Clinical psychologists who assessed Visalini’s IQ advised the parents to take special care of her and told them that she was like a knife and that the knife could be used for either cutting a cake or a head.
Visalini’s parents took these words to heart and brought up their only child - born seven years after their marriage - in a protected environment.
“We were told not to keep even servants at home to prevent any bad influence on Visalini. To this day we don’t have one and I do all the household work myself,” says Ragamaliga.
Visalini, a premature baby, was born through a caesarean delivery during the beginning of the seventh month of Ragamaliga’s pregnancy.
The baby weighed just 1.5 kg at the time of her birth – against the normal weight of 3 kg of a newborn baby. Her mother remembers Visalini as a puny baby, and says she resembled a wooden (measuring) scale, with a lemon sized head.
“Doctors said she would live for only 30 days and that she will be speech-impaired even if she survived,” says Ragamaliga. “I was shattered by the thought of putting my daughter in a deaf and dumb school while I worked as a radio announcer.”
But Ragamaliga, a strong willed woman, gathered her wits and resolved to make every effort to make the child talk.
“The problem was Visalini’s tongue had not developed fully. After we brought the child home, I began to consult doctors to find out if they could do some any surgery to make her speak,” she recalls. But the doctors did not respond positively.
When the 30th day passed, and Visalini was still alive, it instilled hope in the parents and family members. Health issues, though, persisted for Visalini. “On the 41st day she had vomiting and loose motion. We took her to a child specialist, who was the first doctor to say that Visalini will be able to speak,” recalls Ragamaliga.
He advised her to talk to Visalini about good, positive things continuously for not less than 20 hours daily. “He said, keep talking to her, whether she appeared to be listening to you or not, whether she was awake or sleeping.”
Ragamaliga followed the advice diligently and it worked wonders. “I had prepared for the Tamil Nadu Public Service Commission (TNPSC) Group I exam when I was pregnant. So, I began to tell all those one word questions and answers to Visalini.”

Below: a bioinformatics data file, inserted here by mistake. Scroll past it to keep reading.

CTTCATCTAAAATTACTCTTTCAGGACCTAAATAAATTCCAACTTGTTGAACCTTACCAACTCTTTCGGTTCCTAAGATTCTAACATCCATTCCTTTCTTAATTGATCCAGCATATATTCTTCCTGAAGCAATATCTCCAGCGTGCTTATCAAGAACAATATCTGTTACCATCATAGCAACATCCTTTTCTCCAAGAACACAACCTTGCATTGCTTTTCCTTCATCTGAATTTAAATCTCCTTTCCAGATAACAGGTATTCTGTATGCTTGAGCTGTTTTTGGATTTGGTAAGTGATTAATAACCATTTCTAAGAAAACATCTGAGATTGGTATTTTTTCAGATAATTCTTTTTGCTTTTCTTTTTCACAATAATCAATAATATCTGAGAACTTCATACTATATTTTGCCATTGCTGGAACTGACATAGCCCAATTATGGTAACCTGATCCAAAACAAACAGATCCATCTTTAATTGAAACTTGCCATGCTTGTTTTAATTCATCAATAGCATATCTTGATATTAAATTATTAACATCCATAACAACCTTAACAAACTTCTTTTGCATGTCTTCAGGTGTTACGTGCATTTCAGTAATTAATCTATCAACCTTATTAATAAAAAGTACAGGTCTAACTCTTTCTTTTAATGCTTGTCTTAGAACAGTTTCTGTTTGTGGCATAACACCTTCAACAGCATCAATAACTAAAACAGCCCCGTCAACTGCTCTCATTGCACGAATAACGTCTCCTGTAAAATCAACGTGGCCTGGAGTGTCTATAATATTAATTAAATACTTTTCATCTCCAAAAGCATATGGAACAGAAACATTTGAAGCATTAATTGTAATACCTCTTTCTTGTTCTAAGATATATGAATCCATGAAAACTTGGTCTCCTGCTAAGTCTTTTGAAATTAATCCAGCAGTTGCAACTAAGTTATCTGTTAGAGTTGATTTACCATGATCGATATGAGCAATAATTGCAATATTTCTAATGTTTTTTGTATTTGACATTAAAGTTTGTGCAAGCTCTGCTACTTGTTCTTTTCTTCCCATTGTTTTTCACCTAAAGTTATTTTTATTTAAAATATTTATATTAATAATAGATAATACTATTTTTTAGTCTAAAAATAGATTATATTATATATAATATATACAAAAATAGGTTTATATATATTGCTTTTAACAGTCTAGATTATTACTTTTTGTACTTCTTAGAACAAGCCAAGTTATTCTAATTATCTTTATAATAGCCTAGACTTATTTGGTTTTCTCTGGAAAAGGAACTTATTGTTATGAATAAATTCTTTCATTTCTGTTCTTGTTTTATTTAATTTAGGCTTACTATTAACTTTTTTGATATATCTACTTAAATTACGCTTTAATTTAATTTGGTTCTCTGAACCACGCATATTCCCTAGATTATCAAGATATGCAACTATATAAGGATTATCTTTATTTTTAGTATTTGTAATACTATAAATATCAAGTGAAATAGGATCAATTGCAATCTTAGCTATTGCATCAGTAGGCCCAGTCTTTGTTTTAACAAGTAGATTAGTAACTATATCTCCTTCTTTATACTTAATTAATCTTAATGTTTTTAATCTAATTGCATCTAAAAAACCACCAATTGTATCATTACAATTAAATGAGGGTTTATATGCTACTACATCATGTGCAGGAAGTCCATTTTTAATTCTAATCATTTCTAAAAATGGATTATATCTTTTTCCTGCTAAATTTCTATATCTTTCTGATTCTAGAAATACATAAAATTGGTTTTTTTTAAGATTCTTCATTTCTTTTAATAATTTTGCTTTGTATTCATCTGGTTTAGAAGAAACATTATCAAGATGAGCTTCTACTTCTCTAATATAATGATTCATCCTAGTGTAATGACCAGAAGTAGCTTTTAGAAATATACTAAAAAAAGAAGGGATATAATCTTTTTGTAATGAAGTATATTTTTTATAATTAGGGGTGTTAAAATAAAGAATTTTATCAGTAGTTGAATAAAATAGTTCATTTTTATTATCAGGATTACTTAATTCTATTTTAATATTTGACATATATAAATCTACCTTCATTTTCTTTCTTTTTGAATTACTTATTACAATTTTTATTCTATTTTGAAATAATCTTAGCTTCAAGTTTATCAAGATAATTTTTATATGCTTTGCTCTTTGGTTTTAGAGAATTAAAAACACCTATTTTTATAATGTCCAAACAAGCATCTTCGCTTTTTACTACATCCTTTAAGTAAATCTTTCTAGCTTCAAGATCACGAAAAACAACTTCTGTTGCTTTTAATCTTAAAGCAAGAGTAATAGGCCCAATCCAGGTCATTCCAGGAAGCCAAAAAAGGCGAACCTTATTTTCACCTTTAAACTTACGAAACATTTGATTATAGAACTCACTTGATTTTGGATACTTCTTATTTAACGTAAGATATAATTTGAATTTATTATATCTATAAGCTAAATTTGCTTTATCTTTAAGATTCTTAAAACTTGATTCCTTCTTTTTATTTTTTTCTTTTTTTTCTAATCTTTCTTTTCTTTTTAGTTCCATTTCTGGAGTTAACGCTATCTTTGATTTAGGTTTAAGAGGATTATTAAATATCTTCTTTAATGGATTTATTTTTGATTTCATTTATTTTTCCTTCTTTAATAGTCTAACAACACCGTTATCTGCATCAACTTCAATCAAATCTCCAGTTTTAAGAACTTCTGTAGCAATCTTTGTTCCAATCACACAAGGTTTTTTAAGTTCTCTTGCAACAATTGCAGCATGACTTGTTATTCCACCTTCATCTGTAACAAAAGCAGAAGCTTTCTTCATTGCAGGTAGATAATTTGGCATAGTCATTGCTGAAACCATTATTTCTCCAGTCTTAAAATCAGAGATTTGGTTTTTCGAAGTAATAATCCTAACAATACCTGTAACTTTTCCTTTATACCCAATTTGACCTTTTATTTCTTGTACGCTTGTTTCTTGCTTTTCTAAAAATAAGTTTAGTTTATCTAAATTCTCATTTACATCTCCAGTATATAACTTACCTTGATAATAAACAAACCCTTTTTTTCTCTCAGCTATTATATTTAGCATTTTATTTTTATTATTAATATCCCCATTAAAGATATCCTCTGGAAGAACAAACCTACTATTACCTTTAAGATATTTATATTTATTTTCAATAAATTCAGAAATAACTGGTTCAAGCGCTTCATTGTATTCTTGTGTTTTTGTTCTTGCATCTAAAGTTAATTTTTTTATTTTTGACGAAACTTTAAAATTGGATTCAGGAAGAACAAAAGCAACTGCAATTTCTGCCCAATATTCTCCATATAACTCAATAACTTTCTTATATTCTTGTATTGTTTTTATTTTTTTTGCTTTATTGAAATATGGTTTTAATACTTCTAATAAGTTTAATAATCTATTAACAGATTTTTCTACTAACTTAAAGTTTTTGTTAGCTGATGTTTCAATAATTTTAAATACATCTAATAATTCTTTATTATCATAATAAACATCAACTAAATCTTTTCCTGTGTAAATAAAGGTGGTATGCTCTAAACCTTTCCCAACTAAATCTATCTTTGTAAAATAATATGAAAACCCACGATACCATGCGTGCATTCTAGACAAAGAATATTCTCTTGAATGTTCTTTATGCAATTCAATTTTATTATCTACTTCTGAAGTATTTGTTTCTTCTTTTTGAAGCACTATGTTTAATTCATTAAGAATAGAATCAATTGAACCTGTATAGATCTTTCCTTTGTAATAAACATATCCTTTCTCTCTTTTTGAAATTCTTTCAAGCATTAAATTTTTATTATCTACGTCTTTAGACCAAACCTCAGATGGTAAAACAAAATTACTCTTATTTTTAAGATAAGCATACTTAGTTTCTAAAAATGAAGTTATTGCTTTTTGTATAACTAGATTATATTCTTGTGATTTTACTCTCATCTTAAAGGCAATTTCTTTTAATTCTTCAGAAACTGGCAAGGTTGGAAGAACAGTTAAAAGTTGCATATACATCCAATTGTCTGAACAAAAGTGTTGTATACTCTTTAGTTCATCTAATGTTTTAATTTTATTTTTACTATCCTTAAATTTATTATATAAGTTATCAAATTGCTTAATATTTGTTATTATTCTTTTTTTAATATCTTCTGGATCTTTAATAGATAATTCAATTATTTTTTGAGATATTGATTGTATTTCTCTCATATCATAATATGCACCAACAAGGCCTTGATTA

Visalini showed incredible progress, learning to utter words, and memorising quickly whatever was taught to her. At two and a half years, she attended a Rotary meeting where she answered 1,000 one-word TNPSC Group I questions, stunning the audience and catching the attention of the media for the first time in her life.
Ever since, there has been no looking back for her. Visalini secured double promotions twice in primary school and got admission into BTech in 2015 at Kalasalingam University, Virudhunagar, based on an international certification course she completed after class eight.
“She studied Cisco Certified Internetwork Expert course from an institute in Gurgaon. We both rented a house for a monthly rent of Rs 20,000 and stayed in Gurgaon for about two years until the completion of the course. The course fee was Rs 7.5 lakh, so you can imagine the money we had spent on this single course,” shares Ragamaliga.
The family faced a lot of challenges in providing education to Visalini in regular schools. At one stage, the schools had even refused admission to Visalini, saying that they were unable to cope with her fast-learning abilities.
At Kalasalingam University, she studied five semesters along with other children, but completed the sixth, seventh and eighth semesters in six months under a special scheme, which helped her finish BTech in three years.
Professor A Saravanan was assigned to teach Visalini exclusively for about six months. “I had to keep pace with her, staying up late night, to prepare my lectures,” he recalls. “She would have clarifications about how the subjects being taught could be put to practical use. I found her to be very socially conscious and wishing to do many things for the benefit of society.”
Visalini is currently working on AI-assisted therapy for the mentally challenged, and a couple of lifesaving projects for soldiers of the Indian army and the fishermen. Will the state and central governments take note of Visalini and give her a helping hand?
This article is part of the 'Inspiring Indians' series